Metro Musing


 The fourth book by the chief editor of The Indian Express uses magic realism to show the highs and lows of city life



THROUGH his lyrical and lucid prose, author Raj Kamal Jha weaves a tale of modern India, where violence, poverty and tenderness exist side-byside. He shows the horrific side of New Delhi, the capital city of the country,

where each day, millions of dreams are born and millions of hopes are killed. There are three disparate stories running in this novel, all skillfully entwined together to show India in a different light and revealing a different form of love.

Delhi is introduced through the lives of three main characters. As night falls, an elderly woman narrates stories from her past to her sleeping daughter, who, though, grown-up, has returned home after a long time in a complete messed-up state, hiding many secrets. In another corner of the city, as the last Metro pulls out of Rajiv Chowk station, a young man boards the train and visualizes a murder.

The only thing we know about him is that “he is going to kill and he is going to die”. The third character is an abandoned child, named Orphan, who lies on the steps of an orphanage, wrapped in a red towel as his mother walks away. Each story is propelled forward by fear and the mystery about how they are all related.



However, despite these humans, it is the Metro with its coaches, coursing through the city that is the main character of the book. Apart from being a means of transportation, it also acts as a home for lovers, where they lean into each other, eyes closed, fingers locked, completely oblivious to the world around. Every passenger is a different story.

During summer, the Metro station acts as a shelter for thousands of people who sleep at its entrance. If they are

lucky enough, they can catch the AC draught escaping from the coaches when the train stops or the doors open. A character in the novel even visualizes the Metro as a glowing barium pill which is swallowed and courses through the dark insides of the city. It is in the Metro that the young man dreams of a murder.

Jha is right when he writes that “nobody in this city notices one”. Passengers ride escalators like toys and people rub against each other in the jampacked Metro, each waiting to reach his destination with eyes filled with despair. The city is also a place where people protest and the police use water cannons to disperse them, where the poor beg andwhere the gruesome gang rape shows the dark realities.

The city’s charm lies in the fact that thousands come to it every day. Many leave behind fathers with cancer, mothers with TB, wives with uterine cysts and children who have dropped out of school. What happens when their hopes are not fulfilled? What happens when they don’t make it?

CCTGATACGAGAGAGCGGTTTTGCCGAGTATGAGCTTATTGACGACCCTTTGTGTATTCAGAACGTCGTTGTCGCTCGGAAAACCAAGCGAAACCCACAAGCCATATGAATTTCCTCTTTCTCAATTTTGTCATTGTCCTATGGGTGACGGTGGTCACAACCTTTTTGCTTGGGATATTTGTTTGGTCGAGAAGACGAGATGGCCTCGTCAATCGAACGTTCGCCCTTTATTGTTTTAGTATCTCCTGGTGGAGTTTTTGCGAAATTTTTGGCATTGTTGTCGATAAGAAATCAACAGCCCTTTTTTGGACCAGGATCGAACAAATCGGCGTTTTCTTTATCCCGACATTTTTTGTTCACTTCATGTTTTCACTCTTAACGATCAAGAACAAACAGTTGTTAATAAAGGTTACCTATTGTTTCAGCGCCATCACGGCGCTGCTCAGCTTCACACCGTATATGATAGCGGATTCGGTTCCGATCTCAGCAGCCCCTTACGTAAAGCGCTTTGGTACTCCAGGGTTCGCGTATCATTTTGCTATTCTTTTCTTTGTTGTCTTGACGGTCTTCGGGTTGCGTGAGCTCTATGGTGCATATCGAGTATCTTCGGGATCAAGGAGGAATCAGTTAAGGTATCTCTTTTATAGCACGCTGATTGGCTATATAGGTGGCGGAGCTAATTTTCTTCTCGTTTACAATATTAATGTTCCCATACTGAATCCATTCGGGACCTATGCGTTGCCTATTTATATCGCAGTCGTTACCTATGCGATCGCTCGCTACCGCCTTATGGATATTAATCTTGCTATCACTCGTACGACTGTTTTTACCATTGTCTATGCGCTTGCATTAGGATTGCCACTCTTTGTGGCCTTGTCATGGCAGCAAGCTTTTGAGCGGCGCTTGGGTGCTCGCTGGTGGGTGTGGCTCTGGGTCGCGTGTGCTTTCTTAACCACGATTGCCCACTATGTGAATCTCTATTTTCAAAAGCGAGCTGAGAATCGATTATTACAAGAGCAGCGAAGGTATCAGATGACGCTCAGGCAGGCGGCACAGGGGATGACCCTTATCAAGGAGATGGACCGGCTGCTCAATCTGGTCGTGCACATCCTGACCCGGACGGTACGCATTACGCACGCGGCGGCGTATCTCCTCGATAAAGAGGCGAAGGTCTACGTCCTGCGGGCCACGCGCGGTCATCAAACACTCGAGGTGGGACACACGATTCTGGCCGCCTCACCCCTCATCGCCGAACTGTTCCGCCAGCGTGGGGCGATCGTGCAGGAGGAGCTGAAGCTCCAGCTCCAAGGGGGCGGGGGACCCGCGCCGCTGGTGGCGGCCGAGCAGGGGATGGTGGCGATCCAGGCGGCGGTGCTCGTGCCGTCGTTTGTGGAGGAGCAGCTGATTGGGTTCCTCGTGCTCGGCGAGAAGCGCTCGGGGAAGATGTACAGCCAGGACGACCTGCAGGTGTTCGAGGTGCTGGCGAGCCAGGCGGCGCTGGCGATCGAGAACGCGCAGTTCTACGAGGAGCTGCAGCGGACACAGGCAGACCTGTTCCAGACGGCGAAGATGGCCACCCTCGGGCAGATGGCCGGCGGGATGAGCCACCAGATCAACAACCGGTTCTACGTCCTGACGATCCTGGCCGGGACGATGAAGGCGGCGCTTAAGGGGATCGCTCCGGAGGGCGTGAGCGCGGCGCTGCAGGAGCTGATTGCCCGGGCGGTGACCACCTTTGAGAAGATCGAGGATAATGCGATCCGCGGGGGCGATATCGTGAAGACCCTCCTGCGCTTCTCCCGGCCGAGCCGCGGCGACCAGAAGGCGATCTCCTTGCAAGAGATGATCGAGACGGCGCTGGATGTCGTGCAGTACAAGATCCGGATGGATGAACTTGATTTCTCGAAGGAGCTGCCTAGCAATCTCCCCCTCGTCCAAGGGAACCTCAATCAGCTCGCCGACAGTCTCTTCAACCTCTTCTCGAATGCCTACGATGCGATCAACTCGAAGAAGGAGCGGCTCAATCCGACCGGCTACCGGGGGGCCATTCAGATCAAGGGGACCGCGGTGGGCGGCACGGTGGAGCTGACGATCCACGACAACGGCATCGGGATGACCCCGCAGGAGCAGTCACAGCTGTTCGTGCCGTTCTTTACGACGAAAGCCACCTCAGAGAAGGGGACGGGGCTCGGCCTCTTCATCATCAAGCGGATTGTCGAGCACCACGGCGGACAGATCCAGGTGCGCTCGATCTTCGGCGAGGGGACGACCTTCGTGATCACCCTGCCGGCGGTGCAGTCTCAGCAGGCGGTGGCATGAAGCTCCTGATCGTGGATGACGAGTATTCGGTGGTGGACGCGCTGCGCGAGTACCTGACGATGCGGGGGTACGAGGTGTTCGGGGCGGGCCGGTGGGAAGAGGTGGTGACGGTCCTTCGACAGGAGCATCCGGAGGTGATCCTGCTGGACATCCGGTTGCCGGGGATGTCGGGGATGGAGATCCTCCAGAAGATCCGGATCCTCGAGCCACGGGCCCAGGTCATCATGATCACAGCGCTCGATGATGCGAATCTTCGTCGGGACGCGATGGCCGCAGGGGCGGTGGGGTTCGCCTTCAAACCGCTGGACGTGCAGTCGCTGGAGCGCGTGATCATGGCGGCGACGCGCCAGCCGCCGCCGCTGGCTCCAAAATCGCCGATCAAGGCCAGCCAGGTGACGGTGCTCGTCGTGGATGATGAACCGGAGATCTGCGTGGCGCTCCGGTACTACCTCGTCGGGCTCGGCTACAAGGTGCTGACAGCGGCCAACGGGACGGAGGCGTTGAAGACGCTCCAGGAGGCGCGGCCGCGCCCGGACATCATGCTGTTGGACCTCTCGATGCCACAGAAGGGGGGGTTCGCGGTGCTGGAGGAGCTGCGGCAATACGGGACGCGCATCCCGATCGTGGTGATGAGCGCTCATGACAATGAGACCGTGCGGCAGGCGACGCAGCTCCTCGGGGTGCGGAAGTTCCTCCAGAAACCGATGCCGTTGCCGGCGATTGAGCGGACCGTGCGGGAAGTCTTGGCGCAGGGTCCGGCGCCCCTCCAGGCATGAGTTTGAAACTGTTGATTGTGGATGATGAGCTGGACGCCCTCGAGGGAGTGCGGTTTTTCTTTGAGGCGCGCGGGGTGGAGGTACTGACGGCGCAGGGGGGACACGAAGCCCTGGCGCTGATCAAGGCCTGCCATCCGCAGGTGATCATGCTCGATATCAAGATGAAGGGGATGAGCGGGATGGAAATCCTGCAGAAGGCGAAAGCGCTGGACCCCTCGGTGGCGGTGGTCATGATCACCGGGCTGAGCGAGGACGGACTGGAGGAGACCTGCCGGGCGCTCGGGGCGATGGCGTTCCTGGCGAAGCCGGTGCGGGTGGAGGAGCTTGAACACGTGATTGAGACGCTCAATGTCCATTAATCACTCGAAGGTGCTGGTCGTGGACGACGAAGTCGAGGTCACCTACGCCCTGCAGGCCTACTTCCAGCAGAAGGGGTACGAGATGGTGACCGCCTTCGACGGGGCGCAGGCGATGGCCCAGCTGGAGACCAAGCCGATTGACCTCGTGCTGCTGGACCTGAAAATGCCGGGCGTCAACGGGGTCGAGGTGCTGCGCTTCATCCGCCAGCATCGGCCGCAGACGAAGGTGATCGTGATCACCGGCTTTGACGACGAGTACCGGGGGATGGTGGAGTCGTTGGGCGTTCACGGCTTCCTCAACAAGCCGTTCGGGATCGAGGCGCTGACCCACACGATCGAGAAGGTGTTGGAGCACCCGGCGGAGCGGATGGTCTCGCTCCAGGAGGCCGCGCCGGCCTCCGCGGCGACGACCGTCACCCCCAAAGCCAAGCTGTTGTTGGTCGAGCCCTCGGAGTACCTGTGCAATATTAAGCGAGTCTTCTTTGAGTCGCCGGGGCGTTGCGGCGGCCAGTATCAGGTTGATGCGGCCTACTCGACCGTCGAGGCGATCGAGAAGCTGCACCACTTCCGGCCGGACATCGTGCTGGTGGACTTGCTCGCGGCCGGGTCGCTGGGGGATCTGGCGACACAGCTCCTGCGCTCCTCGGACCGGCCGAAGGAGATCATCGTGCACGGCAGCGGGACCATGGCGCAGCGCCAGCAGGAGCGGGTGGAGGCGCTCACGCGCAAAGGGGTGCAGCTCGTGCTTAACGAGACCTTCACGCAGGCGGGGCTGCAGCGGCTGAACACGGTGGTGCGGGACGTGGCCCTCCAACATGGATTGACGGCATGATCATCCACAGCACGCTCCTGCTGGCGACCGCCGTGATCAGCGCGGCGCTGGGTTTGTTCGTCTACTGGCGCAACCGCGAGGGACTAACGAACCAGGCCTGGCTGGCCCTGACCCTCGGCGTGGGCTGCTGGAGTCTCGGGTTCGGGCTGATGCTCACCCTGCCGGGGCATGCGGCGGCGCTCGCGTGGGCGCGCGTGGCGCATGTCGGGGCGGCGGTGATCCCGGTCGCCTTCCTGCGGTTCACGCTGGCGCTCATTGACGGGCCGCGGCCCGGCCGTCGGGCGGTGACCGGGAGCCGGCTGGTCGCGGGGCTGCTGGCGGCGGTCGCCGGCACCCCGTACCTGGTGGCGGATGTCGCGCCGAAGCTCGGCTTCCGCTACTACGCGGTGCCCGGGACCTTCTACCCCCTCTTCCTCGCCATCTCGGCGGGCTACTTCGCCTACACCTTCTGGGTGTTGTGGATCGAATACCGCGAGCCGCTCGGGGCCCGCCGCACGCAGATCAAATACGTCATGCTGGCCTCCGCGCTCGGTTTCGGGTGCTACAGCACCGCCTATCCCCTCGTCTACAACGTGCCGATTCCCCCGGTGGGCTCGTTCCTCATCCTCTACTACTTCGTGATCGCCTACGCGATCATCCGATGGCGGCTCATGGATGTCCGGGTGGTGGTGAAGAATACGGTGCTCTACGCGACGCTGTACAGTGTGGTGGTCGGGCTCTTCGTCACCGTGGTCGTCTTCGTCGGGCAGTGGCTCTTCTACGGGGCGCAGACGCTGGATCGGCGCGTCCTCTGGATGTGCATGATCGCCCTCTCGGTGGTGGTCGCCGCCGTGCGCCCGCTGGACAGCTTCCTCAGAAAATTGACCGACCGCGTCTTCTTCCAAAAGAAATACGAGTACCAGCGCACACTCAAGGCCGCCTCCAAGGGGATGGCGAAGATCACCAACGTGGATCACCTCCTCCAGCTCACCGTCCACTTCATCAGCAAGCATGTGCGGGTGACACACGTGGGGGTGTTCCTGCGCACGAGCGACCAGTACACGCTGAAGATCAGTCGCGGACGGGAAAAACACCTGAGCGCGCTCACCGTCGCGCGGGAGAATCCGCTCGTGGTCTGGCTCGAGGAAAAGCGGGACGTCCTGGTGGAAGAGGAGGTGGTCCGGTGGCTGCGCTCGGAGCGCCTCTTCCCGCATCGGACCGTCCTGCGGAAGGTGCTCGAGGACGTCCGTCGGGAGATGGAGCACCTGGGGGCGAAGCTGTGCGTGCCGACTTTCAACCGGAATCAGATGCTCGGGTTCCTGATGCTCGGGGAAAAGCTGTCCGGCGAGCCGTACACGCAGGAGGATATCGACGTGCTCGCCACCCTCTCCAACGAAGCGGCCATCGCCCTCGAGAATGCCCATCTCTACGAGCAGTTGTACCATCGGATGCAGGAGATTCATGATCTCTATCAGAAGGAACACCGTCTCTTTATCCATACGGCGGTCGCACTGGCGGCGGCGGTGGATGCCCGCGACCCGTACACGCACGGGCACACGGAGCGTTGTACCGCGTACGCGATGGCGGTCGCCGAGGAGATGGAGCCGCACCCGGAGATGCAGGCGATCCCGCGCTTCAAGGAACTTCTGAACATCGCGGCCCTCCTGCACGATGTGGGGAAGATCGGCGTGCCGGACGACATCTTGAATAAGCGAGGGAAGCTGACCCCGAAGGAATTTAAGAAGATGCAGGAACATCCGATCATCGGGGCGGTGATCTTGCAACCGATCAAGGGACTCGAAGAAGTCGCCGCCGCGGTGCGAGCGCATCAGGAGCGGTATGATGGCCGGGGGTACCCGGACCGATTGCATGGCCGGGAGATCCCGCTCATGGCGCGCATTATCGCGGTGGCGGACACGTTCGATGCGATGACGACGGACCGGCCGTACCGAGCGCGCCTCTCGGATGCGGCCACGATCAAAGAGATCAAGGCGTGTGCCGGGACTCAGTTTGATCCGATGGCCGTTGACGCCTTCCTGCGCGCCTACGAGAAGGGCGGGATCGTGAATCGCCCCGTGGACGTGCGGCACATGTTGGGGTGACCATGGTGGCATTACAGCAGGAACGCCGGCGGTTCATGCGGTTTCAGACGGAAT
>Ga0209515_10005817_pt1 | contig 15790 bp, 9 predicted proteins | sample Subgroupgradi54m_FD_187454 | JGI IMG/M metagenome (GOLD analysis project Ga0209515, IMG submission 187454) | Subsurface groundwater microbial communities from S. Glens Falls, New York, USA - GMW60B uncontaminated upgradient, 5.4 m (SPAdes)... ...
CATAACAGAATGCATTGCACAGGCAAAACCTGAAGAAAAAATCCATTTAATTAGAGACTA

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A woman sends off her child to school from their home in a sewer pipe; a beggar on the streets of Delhi



Various lives are contrasted in this book. There are luxurious apartment complexes, community parks, big malls, and seven-star hotels. And a few miles from these are garbage heaps and giant sewer pipes which serve as homes for mothers and babies. Outside the mirage of lush green apartment complexes lies the bitter reality—disease, death, grief and rage.

But people have become accustomed to this way rich, to be indifferent to them. This is showcased through a character, a woman begging at traffic lights with a baby. Each morning, before rush hour, she dresses the baby in scraps of cloth gathered from trash heaps, and appears at the traffic signal looking injured and bleeding. She chooses a car with a woman in it, knocks at its window and goes down on her knees, raising the baby skywards.

Sometimes, she breaks into a startling scream with tears rolling down her cheeks. Myriad questions areraised—who is the baby’s father, where did the woman come from, is she the mother of the baby? No one knows, no one asks. Regular passers-by do not look at her and if someone gives her alms, it is because they do not want their car to get dirty.

Later, the same woman says: “In this city, do not cry when no one’s looking.” Through magical realism, Jha illuminates poverty, violence, and loss, giving the book an almost fairy-tale quality. These include women with

12 feet, a dog who speaks and acts as a guide… In that sense, Jha’s book uses a technique similar to Salman Rushdie’s Midnight’s Children.

Read it to know more about the highs and lows of life in modern India.

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